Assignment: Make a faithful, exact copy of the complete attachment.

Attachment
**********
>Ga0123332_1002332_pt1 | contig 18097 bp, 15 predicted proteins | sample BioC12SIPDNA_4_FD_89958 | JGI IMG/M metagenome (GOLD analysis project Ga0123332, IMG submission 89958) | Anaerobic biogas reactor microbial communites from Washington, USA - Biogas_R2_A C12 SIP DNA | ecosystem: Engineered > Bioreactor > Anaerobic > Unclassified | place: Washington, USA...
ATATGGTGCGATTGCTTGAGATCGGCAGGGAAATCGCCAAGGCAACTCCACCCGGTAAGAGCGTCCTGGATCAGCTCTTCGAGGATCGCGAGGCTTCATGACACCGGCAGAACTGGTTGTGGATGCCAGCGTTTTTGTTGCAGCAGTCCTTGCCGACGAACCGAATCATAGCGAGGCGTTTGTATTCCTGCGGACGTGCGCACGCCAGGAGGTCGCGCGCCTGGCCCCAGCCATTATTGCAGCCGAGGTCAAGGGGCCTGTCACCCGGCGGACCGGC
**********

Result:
>Ga0123332_1002332_pt1 | contig 18097 bp, 15 predicted proteins | sample BioC12SIPDNA_4_FD_89958 | JGI IMG/M metagenome (GOLD analysis project Ga0123332, IMG submission 89958) | Anaerobic biogas reactor microbial communites from Washington, USA - Biogas_R2_A C12 SIP DNA | ecosystem: Engineered > Bioreactor > Anaerobic > Unclassified | place: Washington, USA...
ATATGGTGCGATTGCTTGAGATCGGCAGGGAAATCGCCAAGGCAACTCCACCCGGTAAGAGCGTCCTGGATCAGCTCTTCGAGGATCGCGAGGCTTCATGACACCGGCAGAACTGGTTGTGGATGCCAGCGTTTTTGTTGCAGCAGTCCTTGCCGACGAACCGAATCATAGCGAGGCGTTTGTATTCCTGCGGACGTGCGCACGCCAGGAGGTCGCGCGCCTGGCCCCAGCCATTATTGCAGCCGAGGTCAAGGGGCCTGTCACCCGGCGGACCGGC